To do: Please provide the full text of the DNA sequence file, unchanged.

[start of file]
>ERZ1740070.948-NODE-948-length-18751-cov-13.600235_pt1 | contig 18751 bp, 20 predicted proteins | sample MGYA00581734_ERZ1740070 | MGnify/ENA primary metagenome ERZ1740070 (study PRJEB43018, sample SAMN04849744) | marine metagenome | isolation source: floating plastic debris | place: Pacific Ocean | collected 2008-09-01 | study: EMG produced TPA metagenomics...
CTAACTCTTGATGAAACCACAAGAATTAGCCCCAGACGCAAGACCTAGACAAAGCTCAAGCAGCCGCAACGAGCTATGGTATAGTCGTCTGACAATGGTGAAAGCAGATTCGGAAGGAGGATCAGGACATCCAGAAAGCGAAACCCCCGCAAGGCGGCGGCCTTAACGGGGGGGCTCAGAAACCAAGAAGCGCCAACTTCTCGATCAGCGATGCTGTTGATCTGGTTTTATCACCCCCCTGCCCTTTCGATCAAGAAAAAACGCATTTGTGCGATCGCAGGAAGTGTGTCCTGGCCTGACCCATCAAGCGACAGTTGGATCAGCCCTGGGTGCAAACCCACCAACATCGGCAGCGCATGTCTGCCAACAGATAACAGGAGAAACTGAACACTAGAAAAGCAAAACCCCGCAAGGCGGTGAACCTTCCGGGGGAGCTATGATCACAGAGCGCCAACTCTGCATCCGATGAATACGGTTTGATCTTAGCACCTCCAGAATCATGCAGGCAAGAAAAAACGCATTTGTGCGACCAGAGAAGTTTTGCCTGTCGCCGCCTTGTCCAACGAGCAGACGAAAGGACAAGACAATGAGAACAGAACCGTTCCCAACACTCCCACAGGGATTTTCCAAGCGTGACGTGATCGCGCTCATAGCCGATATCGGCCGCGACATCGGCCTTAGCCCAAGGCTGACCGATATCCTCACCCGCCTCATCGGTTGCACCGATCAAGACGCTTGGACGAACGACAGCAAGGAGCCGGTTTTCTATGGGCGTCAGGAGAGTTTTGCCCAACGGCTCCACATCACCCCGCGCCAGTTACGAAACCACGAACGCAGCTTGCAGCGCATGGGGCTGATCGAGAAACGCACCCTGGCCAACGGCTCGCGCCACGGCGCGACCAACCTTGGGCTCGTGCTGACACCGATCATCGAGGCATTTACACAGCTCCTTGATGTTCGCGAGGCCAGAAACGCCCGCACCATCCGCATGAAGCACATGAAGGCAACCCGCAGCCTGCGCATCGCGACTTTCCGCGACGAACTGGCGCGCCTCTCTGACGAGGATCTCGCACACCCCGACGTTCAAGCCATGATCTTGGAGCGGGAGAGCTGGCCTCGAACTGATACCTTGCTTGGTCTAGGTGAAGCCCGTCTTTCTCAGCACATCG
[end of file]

>ERZ1740070.948-NODE-948-length-18751-cov-13.600235_pt1 | contig 18751 bp, 20 predicted proteins | sample MGYA00581734_ERZ1740070 | MGnify/ENA primary metagenome ERZ1740070 (study PRJEB43018, sample SAMN04849744) | marine metagenome | isolation source: floating plastic debris | place: Pacific Ocean | collected 2008-09-01 | study: EMG produced TPA metagenomics...
CTAACTCTTGATGAAACCACAAGAATTAGCCCCAGACGCAAGACCTAGACAAAGCTCAAGCAGCCGCAACGAGCTATGGTATAGTCGTCTGACAATGGTGAAAGCAGATTCGGAAGGAGGATCAGGACATCCAGAAAGCGAAACCCCCGCAAGGCGGCGGCCTTAACGGGGGGGCTCAGAAACCAAGAAGCGCCAACTTCTCGATCAGCGATGCTGTTGATCTGGTTTTATCACCCCCCTGCCCTTTCGATCAAGAAAAAACGCATTTGTGCGATCGCAGGAAGTGTGTCCTGGCCTGACCCATCAAGCGACAGTTGGATCAGCCCTGGGTGCAAACCCACCAACATCGGCAGCGCATGTCTGCCAACAGATAACAGGAGAAACTGAACACTAGAAAAGCAAAACCCCGCAAGGCGGTGAACCTTCCGGGGGAGCTATGATCACAGAGCGCCAACTCTGCATCCGATGAATACGGTTTGATCTTAGCACCTCCAGAATCATGCAGGCAAGAAAAAACGCATTTGTGCGACCAGAGAAGTTTTGCCTGTCGCCGCCTTGTCCAACGAGCAGACGAAAGGACAAGACAATGAGAACAGAACCGTTCCCAACACTCCCACAGGGATTTTCCAAGCGTGACGTGATCGCGCTCATAGCCGATATCGGCCGCGACATCGGCCTTAGCCCAAGGCTGACCGATATCCTCACCCGCCTCATCGGTTGCACCGATCAAGACGCTTGGACGAACGACAGCAAGGAGCCGGTTTTCTATGGGCGTCAGGAGAGTTTTGCCCAACGGCTCCACATCACCCCGCGCCAGTTACGAAACCACGAACGCAGCTTGCAGCGCATGGGGCTGATCGAGAAACGCACCCTGGCCAACGGCTCGCGCCACGGCGCGACCAACCTTGGGCTCGTGCTGACACCGATCATCGAGGCATTTACACAGCTCCTTGATGTTCGCGAGGCCAGAAACGCCCGCACCATCCGCATGAAGCACATGAAGGCAACCCGCAGCCTGCGCATCGCGACTTTCCGCGACGAACTGGCGCGCCTCTCTGACGAGGATCTCGCACACCCCGACGTTCAAGCCATGATCTTGGAGCGGGAGAGCTGGCCTCGAACTGATACCTTGCTTGGTCTAGGTGAAGCCCGTCTTTCTCAGCACATCG